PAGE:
“If you don’t need to heat your whole house, then zoning (either with ducted heating systems or just closing doors) can also save a lot of energy,” says Menzel.

“If you do have ducted heating, it’s a good idea to check the duct work is leak-free and well insulated. This can sometimes be done with thermal imaging cameras, to save crawling around in dark spaces.”

– Heat yourself and not (just) your home

For those who are home alone, as Dave Southgate explained in this 2017 One Step Off The Grid article, it’s possible to stay warm inside a house using only ultra-low energy personal heating devices drawing less than 100W, even when room air temperatures are low.

You can also read his detailed report on the subject here. A hot water bottle and a rug on the lap wouldn’t t hurt either!

Tip 3: Find (and replace) the energy drains in your home

There are a number of ways you can do this. Forcey recommends starting with an appliance audit, to get a clear picture of how much energy each of your electrical appliances use. This thread on the MEEH Facebook page has some good tips and examples.

But there are also some obvious contenders that could be replaced with confidence and without an audit, such as:

– Outdated and inefficient lighting

“Halogen downlights can be a huge energy waster in the winter as well,” says Menzel. “Aside from their high energy consumption, these lights need to be kept far away from insulation as a fire safety precaution. So, there is always an uninsulated patch of ceiling surrounding halogen downlights, providing an easy escape route for heat through the ceiling.”

To add to that, they run hot. “The heat rising from each downlight can also create a chimney effect and suck warm air out of your house, creating draughts,” Menzel says. “Draughts make you feel cooler, as they strip heat from you constantly – prompting you to turn the thermostat up even higher.”

– The beer fridge

“An old, inefficient beer fridge chugging away in the garage all winter long might be racking up avoidable energy bills,” says Menzel. Don’t panic though, we’re not asking you to get rid of it altogether.

“Turning it off in the cooler months or replacing it with a newer, more efficient model could help save a fair sum of money. That old, inefficient fridge in the garage costs about $300 per year assuming a 15-year-old medium-sized fridge.”

– Any ageing appliances

“Minimum energy standards have meant that appliances have become more and more energy efficient over recent years,” says Menzel.

“A typical reverse cycle heating/cooling system today is around 30-40 per cent more efficient than one from 15 years ago. This also goes for fridges. So, it can actually pay to replace your old appliances with new, high-star rated models, as the energy cost savings will repay the investment and then some.

“The use of plug-in electric resistive heaters should also be avoided. Even oil column heaters aren’t efficient unless you sit very close! If you are buying a new appliance, look for ones with higher star ratings – they may cost a little extra, but the savings will usually be worth it.”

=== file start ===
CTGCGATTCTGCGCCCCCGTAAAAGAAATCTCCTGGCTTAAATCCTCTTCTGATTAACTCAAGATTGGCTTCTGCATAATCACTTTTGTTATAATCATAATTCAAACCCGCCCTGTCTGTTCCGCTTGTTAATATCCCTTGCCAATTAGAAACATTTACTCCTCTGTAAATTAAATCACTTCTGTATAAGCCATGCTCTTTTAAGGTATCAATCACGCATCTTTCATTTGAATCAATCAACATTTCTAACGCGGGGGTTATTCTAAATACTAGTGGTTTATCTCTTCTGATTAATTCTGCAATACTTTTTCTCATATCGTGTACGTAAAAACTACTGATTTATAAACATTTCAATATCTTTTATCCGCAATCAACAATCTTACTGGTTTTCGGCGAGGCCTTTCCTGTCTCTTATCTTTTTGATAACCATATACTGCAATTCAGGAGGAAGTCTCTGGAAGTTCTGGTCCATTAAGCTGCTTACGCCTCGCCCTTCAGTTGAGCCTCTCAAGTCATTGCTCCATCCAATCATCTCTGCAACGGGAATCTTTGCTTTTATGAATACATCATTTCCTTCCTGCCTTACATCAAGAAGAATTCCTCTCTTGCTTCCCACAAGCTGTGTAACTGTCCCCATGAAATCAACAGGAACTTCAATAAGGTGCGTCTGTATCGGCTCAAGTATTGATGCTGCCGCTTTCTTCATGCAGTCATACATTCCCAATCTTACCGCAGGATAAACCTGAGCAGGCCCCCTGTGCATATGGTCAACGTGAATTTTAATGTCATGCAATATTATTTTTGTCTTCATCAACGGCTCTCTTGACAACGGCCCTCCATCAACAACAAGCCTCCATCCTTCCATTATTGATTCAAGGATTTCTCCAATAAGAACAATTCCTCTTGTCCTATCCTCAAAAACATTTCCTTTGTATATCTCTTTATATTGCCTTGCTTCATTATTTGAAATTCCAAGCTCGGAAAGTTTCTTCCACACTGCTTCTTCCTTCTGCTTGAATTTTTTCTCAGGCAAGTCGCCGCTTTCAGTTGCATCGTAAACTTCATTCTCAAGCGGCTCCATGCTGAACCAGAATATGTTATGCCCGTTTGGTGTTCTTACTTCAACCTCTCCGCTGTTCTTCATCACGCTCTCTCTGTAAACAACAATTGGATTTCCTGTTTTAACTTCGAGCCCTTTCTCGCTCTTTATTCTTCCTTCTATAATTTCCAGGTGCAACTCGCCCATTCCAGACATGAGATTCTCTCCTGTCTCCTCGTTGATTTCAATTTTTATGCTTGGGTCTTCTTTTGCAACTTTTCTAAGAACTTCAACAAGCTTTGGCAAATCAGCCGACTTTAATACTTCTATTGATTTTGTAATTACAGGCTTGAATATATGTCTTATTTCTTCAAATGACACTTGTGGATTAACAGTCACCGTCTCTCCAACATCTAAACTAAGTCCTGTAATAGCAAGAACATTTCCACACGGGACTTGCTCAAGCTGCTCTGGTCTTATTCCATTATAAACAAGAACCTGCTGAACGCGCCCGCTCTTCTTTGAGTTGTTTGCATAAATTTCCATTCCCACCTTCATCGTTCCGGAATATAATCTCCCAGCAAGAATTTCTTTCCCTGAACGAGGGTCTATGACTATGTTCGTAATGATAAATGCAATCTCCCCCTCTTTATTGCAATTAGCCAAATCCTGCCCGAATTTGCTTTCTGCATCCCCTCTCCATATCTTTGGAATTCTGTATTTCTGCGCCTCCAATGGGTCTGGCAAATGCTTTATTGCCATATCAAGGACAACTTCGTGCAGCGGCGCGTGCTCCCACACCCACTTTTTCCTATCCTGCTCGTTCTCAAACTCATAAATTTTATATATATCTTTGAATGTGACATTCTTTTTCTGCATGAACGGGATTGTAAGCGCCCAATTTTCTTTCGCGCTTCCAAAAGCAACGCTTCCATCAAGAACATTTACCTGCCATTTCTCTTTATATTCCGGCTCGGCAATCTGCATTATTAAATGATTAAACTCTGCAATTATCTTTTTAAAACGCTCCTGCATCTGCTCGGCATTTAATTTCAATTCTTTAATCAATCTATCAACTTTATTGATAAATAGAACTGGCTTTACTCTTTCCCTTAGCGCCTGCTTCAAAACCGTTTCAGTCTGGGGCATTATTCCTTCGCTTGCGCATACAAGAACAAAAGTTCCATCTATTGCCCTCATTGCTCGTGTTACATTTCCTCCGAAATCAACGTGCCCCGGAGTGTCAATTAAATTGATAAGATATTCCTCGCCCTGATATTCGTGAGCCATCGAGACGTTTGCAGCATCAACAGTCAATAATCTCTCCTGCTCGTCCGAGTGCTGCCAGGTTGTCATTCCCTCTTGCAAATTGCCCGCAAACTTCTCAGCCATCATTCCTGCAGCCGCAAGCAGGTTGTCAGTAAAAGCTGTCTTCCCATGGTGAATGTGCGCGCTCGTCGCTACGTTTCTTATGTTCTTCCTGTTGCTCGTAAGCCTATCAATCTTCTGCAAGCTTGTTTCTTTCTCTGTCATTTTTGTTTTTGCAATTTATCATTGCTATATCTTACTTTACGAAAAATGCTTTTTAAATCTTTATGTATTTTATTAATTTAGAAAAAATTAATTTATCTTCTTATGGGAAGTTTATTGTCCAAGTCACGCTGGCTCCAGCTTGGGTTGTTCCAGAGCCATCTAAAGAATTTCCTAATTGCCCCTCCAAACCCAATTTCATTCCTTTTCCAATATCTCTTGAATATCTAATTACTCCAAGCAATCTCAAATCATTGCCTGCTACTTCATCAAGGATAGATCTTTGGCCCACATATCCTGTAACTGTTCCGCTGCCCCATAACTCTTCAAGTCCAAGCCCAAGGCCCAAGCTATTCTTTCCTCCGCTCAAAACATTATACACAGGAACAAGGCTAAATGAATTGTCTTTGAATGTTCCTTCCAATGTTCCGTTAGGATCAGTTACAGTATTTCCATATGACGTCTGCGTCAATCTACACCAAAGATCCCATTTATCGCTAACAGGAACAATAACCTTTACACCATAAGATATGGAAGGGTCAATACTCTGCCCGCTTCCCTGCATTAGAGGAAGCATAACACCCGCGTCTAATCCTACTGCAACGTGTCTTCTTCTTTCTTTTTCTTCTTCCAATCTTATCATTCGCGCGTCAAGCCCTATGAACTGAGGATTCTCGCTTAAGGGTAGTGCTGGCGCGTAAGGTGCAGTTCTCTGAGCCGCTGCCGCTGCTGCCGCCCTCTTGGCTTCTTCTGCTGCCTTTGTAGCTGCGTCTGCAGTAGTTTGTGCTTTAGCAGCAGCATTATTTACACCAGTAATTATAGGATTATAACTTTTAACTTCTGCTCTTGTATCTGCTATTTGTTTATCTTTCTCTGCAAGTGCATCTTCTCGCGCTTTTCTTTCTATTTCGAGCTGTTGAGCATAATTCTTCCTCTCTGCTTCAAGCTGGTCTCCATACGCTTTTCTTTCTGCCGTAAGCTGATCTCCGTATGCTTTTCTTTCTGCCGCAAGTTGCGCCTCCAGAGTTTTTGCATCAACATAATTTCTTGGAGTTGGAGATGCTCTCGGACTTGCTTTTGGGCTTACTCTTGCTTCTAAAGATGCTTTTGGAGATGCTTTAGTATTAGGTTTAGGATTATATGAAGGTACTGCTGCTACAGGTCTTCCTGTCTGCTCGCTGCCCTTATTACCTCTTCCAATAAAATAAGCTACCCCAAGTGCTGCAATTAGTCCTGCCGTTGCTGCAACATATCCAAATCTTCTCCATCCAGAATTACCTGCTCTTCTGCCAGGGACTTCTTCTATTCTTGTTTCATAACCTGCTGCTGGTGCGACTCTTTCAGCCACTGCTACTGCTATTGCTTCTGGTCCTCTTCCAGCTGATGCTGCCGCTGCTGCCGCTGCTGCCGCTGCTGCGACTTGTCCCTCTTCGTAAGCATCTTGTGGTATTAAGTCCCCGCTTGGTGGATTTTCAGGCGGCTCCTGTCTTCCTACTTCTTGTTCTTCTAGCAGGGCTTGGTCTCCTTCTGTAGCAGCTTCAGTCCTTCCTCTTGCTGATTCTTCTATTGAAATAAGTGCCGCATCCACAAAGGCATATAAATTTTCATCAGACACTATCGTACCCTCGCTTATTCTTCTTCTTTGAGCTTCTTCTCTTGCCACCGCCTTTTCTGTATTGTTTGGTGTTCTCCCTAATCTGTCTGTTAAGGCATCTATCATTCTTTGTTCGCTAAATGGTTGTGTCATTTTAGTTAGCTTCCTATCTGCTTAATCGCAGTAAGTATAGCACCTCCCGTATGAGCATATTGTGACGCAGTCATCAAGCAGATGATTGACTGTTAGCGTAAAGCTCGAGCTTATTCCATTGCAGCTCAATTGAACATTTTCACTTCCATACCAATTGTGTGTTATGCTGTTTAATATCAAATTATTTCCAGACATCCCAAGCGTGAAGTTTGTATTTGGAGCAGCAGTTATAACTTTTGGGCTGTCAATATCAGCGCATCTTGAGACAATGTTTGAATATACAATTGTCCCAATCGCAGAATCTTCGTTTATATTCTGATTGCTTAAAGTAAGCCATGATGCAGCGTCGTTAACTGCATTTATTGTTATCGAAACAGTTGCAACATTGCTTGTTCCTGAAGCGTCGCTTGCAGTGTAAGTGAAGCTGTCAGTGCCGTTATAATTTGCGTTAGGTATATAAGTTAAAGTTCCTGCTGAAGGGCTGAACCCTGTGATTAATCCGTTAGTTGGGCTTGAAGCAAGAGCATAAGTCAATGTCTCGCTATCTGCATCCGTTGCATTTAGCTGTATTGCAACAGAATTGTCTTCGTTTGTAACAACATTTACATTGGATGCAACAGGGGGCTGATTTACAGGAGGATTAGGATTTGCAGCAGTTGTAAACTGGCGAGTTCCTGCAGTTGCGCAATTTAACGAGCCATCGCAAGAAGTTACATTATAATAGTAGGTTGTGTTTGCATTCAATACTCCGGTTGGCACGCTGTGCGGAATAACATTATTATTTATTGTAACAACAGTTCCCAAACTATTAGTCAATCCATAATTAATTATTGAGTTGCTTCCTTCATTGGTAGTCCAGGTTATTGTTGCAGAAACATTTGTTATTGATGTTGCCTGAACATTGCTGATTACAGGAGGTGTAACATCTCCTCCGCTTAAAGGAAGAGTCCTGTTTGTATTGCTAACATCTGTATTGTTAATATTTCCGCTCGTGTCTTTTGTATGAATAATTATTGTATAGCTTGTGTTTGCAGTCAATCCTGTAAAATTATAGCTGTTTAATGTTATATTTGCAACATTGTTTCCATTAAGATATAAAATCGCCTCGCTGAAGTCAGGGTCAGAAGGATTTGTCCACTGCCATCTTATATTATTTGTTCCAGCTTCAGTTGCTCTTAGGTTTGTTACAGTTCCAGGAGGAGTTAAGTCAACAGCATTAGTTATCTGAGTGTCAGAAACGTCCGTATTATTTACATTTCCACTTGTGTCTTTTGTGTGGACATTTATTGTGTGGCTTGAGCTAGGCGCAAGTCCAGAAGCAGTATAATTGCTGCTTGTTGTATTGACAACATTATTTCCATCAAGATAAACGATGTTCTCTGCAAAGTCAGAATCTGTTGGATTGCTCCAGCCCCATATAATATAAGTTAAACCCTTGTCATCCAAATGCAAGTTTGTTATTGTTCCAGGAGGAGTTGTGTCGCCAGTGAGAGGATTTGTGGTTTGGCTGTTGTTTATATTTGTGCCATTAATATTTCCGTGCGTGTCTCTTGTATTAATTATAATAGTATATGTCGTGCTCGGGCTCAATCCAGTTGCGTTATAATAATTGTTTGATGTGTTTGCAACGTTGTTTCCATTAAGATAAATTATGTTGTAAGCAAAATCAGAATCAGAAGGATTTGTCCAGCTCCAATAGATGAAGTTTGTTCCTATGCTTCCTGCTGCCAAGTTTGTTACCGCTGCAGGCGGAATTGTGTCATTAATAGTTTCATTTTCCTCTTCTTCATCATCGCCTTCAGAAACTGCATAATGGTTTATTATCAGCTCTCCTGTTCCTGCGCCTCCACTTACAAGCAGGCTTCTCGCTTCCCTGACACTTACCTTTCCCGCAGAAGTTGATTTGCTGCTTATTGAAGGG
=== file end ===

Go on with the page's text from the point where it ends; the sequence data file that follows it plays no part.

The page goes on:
Consumers should note that for some products, the star scale rating that measures an appliance’s energy efficiency has changed over time to accommodate newer higher performing models.

“So, if you have an older appliance at home with a 3-star label stars, don’t be too complacent as this might only rate 2 stars by today’s standards and may not even allowed to be sold under current minimum standard rules,” Menzel says.

“The number below the stars is a calculation of how much electricity the appliance will use each year under typical operating conditions.

“Multiply this number by your electricity tariff to get annual running costs. Note that tariffs can differ significantly between providers as well as different times of the day, so choosing when to use your product can help save you money.”

– The pool pump

The EEC advises homes with pools to reduce the pump timer duration by up to half in winter as a way to make substantial energy savings. But make sure you check with your local pool or spa specialist to ensure you are still meeting all health requirements, says Menzel.

Tip 4: Make energy efficiency a part of everyday life

Like washing hands and other measures of basic hygiene and disease prevention that are coming into their own in the current health crisis, good energy efficiency is something we should all be practising, all the time, and not just in a Covid-29 winter.

And there are plenty more things we could be doing, and advocating for, to embed the efficient use of energy into future everyday life.

“The longer-term issue is the quality of Australia’s building stock,” says Menzel.

“While new homes in Australia have an average energy efficiency rating of 6.1 stars, our existing homes are mostly rubbish, with an average rating of only 1.7 stars.

“Whether it’s from a cost or a carbon perspective, we need to get on with the job of retrofitting Australia’s housing stock.

“Ideally, this would be one of the first priorities once we emerge from the immediate crisis, to drive economic activity and make our homes more comfortable and cheaper to run.”

 

Post Script:

Here are some more good tips from the Public Interest Advocacy Centre’s Craig Memery, via Twitter…

And there’s also an app for that, which you can sign up to here…